BELĪ RĀM (d. 1843), head of the royal toshākhānā at Lahore, was the second of the five sons of Misr Dīvān Chand, a general in Mahārājā Raṇjīt Siṅgh's army. He joined the Mahārājā's treasury in 1809 and within seven years rose to occupy the highest position in it. Besides, he received numerous jāgīrs, including that of Raṅghaṛ Naṅgal worth 30, 000 rupees a year. Belī Rām maintained strict discipline. He annoyed Rājā Dhiān Siṅgh, the prime minister, by declining him to show a rare piece of jewellery in the toshākhānā, royal treasury, without the Mahārājā's permission. When during his last illness, the Mahārājā, on the astrologers' suggestion, desired the famous Koh-i-Nūr diamond to be sent to the Jagannāth Purī temple. Belī Rām refused to accede to the royal wishes declaring that the diamond was not the property of the Mahārājā but that of the State. He made an enemy of Kaṅvar Nau Nihāl Siṅgh by disallowing him entry into the toshākhānā without a written order from the Mahārājā. In January 1840, Nau Nihāl Siṅgh fined Misr Belī Rām 5, 00, 000 rupees and imprisoned him along with his five brothers. When Mahārājā Sher Siṅgh ascended the throne, Misr Belī Rām and his brothers were restored to their old positions. When Hīrā Siṅgh Ḍogrā became the prime minister after the assassination of Mahārājā Sher Siṅgh, he had Misr Belī Rām and his brothers arrested. Belī Rām was handed over to Shaikh Imām ud-Dīn, who kept him in chains in his stables, before strangling him to death on 17 September 1843. Belī Rām had three sons, Rām Dās and Ṭhākur Dās born to his Brāhmaṇ wife, and Khurram Rāi to his Muslim wife. Rām Dās escaped to Fīrozpur, and others to Ludhiāṇā. They returned to Lahore after Hīrā Siṅgh's death on 21 December 1844. After annexation, Rām Dās got from the British a pension of 2, 000 rupees per mensem. Belī Rām's wives Gulāb Devī and Misrāṇī Begam received a pension of 1, 387 rupees each.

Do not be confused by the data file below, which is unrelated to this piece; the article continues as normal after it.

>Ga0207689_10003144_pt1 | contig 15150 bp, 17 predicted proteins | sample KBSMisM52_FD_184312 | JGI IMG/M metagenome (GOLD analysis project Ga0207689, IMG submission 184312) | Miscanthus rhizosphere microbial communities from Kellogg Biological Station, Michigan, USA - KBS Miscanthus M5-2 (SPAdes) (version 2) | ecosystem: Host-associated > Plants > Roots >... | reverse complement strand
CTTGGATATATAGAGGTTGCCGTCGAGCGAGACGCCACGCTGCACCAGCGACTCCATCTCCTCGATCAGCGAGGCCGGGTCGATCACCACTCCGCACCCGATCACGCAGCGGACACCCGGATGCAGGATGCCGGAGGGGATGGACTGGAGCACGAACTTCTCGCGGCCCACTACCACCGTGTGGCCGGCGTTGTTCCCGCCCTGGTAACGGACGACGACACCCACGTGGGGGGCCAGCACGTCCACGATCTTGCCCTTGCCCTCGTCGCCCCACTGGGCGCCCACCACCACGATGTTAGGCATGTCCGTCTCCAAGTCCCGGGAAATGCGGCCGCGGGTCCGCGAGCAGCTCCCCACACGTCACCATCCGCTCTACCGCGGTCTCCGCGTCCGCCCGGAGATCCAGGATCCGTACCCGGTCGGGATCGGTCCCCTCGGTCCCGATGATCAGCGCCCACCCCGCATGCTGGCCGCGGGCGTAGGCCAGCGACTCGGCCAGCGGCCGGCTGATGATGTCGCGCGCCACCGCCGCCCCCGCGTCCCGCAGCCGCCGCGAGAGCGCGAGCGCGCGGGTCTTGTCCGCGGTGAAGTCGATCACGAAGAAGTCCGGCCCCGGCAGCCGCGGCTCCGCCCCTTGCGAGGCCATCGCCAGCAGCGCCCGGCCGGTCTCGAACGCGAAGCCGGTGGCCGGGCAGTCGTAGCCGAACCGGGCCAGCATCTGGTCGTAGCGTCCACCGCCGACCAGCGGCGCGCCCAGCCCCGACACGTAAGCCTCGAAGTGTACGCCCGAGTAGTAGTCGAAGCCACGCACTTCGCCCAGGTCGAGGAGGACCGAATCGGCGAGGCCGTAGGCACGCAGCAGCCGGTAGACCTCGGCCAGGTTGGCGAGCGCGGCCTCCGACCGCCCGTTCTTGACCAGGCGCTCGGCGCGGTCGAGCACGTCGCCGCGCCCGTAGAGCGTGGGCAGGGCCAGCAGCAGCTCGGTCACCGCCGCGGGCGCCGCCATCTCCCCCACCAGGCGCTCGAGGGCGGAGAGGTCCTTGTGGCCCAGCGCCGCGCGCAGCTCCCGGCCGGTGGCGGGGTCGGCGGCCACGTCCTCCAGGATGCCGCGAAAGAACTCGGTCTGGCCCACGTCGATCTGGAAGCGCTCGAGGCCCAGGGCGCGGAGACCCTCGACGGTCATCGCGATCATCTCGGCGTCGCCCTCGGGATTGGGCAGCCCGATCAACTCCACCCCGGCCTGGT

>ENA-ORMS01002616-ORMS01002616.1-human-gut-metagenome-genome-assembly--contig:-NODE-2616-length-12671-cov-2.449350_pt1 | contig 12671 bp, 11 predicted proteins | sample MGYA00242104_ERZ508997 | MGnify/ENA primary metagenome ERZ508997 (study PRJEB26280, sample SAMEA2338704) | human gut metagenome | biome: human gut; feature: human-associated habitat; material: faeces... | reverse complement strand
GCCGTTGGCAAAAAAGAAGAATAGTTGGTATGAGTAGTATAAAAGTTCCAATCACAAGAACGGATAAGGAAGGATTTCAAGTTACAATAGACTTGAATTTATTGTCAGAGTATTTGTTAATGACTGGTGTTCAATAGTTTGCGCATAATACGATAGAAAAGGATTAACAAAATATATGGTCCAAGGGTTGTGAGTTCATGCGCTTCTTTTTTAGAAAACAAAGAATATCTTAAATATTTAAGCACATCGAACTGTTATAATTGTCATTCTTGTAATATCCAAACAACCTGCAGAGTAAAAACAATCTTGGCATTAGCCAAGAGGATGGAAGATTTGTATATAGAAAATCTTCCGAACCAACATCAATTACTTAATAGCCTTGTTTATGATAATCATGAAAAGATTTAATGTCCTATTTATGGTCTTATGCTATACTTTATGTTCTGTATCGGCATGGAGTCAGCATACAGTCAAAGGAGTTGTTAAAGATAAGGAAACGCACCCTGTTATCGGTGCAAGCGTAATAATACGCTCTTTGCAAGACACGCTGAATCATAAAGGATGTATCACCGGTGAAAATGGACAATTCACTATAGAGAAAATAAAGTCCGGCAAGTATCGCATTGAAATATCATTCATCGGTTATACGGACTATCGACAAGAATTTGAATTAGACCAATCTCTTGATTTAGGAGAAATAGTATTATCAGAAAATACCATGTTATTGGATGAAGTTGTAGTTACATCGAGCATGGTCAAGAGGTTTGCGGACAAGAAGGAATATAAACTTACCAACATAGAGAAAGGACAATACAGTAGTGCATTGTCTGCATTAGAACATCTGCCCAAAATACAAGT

Harī Rām Gupta